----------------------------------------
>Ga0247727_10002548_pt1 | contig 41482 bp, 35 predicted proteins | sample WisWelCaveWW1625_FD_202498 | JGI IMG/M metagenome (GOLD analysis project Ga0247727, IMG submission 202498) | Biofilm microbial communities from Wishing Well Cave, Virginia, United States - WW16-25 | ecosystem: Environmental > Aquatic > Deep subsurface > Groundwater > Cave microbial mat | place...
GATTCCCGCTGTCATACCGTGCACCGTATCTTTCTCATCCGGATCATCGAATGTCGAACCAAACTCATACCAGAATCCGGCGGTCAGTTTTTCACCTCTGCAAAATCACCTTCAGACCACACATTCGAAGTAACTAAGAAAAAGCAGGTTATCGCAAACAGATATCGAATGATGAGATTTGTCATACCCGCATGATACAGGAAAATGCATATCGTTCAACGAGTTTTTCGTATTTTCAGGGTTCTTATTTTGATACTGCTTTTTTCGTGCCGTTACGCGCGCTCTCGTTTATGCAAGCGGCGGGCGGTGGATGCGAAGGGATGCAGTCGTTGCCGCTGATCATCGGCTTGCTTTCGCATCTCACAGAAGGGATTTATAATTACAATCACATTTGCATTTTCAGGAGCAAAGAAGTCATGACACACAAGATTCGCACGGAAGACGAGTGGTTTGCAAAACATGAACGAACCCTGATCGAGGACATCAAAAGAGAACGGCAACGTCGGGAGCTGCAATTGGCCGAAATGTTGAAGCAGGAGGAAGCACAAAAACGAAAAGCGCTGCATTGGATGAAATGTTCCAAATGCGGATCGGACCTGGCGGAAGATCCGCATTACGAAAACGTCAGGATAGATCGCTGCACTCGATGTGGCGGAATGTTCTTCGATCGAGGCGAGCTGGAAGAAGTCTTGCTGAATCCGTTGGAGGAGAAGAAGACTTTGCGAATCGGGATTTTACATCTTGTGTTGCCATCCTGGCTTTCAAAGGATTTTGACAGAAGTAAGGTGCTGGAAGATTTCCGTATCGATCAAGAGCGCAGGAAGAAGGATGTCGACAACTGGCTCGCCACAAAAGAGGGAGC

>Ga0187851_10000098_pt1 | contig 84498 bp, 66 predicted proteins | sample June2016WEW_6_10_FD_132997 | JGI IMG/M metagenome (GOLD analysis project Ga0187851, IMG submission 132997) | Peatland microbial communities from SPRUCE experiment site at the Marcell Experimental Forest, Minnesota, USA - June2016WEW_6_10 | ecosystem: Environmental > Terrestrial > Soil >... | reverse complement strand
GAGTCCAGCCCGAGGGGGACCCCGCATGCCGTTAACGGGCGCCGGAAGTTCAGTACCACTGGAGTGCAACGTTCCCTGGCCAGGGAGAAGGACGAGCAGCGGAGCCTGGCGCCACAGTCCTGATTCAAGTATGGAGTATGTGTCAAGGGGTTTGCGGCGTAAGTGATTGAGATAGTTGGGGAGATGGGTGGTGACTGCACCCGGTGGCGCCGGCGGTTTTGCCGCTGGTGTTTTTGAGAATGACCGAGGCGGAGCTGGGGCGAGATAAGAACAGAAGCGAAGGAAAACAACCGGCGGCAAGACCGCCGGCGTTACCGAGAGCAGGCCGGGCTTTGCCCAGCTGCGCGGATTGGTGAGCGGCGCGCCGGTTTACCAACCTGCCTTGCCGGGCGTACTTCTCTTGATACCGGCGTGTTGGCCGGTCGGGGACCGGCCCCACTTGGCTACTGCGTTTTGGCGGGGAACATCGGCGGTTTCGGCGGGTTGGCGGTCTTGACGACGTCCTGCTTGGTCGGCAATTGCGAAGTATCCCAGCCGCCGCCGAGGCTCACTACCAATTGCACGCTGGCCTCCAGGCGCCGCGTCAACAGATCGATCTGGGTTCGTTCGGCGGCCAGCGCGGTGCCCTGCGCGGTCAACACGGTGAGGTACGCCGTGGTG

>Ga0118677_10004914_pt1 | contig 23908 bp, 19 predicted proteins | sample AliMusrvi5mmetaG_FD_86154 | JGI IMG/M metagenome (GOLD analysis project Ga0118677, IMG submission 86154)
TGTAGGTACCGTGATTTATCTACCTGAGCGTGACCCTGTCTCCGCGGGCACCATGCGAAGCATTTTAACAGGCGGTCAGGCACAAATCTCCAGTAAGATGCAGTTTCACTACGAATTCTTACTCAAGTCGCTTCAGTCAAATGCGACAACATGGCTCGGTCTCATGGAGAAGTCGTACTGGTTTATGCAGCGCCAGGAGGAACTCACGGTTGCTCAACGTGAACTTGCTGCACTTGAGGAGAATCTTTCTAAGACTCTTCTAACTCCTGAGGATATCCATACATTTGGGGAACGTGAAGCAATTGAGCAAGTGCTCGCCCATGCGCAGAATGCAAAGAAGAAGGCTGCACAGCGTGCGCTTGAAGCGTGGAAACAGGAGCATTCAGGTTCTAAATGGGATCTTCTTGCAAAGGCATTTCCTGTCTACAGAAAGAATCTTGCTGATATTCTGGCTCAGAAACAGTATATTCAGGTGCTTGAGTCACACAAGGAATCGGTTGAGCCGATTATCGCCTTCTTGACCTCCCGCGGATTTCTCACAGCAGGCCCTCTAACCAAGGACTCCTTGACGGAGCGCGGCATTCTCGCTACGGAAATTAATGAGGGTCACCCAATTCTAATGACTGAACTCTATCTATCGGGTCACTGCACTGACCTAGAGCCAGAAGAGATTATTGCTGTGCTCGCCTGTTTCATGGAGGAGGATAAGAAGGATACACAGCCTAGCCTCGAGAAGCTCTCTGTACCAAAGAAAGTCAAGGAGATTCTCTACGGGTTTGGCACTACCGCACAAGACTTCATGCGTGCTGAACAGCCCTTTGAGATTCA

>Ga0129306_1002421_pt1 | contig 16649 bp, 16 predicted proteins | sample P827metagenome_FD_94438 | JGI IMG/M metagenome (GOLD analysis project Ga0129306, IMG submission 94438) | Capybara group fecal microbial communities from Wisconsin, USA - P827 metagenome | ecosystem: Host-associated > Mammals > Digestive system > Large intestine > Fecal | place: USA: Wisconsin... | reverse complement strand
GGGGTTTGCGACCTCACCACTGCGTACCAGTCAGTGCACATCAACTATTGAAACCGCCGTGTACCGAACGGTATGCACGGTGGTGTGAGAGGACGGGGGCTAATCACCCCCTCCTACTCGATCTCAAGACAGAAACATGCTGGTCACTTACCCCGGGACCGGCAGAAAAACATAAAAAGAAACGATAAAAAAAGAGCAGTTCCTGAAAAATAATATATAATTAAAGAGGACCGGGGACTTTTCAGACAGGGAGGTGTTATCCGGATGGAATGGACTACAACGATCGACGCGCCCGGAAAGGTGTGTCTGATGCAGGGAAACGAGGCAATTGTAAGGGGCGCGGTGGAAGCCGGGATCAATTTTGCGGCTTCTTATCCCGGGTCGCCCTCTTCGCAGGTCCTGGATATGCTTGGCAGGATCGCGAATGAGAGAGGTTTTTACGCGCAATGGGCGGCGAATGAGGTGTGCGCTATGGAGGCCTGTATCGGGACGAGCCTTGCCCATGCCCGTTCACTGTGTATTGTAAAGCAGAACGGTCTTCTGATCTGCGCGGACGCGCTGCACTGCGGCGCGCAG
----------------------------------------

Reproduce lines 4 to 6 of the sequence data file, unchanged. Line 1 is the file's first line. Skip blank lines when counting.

GAGTCCAGCCCGAGGGGGACCCCGCATGCCGTTAACGGGCGCCGGAAGTTCAGTACCACTGGAGTGCAACGTTCCCTGGCCAGGGAGAAGGACGAGCAGCGGAGCCTGGCGCCACAGTCCTGATTCAAGTATGGAGTATGTGTCAAGGGGTTTGCGGCGTAAGTGATTGAGATAGTTGGGGAGATGGGTGGTGACTGCACCCGGTGGCGCCGGCGGTTTTGCCGCTGGTGTTTTTGAGAATGACCGAGGCGGAGCTGGGGCGAGATAAGAACAGAAGCGAAGGAAAACAACCGGCGGCAAGACCGCCGGCGTTACCGAGAGCAGGCCGGGCTTTGCCCAGCTGCGCGGATTGGTGAGCGGCGCGCCGGTTTACCAACCTGCCTTGCCGGGCGTACTTCTCTTGATACCGGCGTGTTGGCCGGTCGGGGACCGGCCCCACTTGGCTACTGCGTTTTGGCGGGGAACATCGGCGGTTTCGGCGGGTTGGCGGTCTTGACGACGTCCTGCTTGGTCGGCAATTGCGAAGTATCCCAGCCGCCGCCGAGGCTCACTACCAATTGCACGCTGGCCTCCAGGCGCCGCGTCAACAGATCGATCTGGGTTCGTTCGGCGGCCAGCGCGGTGCCCTGCGCGGTCAACACGGTGAGGTACGCCGTGGTG

>Ga0118677_10004914_pt1 | contig 23908 bp, 19 predicted proteins | sample AliMusrvi5mmetaG_FD_86154 | JGI IMG/M metagenome (GOLD analysis project Ga0118677, IMG submission 86154)
TGTAGGTACCGTGATTTATCTACCTGAGCGTGACCCTGTCTCCGCGGGCACCATGCGAAGCATTTTAACAGGCGGTCAGGCACAAATCTCCAGTAAGATGCAGTTTCACTACGAATTCTTACTCAAGTCGCTTCAGTCAAATGCGACAACATGGCTCGGTCTCATGGAGAAGTCGTACTGGTTTATGCAGCGCCAGGAGGAACTCACGGTTGCTCAACGTGAACTTGCTGCACTTGAGGAGAATCTTTCTAAGACTCTTCTAACTCCTGAGGATATCCATACATTTGGGGAACGTGAAGCAATTGAGCAAGTGCTCGCCCATGCGCAGAATGCAAAGAAGAAGGCTGCACAGCGTGCGCTTGAAGCGTGGAAACAGGAGCATTCAGGTTCTAAATGGGATCTTCTTGCAAAGGCATTTCCTGTCTACAGAAAGAATCTTGCTGATATTCTGGCTCAGAAACAGTATATTCAGGTGCTTGAGTCACACAAGGAATCGGTTGAGCCGATTATCGCCTTCTTGACCTCCCGCGGATTTCTCACAGCAGGCCCTCTAACCAAGGACTCCTTGACGGAGCGCGGCATTCTCGCTACGGAAATTAATGAGGGTCACCCAATTCTAATGACTGAACTCTATCTATCGGGTCACTGCACTGACCTAGAGCCAGAAGAGATTATTGCTGTGCTCGCCTGTTTCATGGAGGAGGATAAGAAGGATACACAGCCTAGCCTCGAGAAGCTCTCTGTACCAAAGAAAGTCAAGGAGATTCTCTACGGGTTTGGCACTACCGCACAAGACTTCATGCGTGCTGAACAGCCCTTTGAGATTCA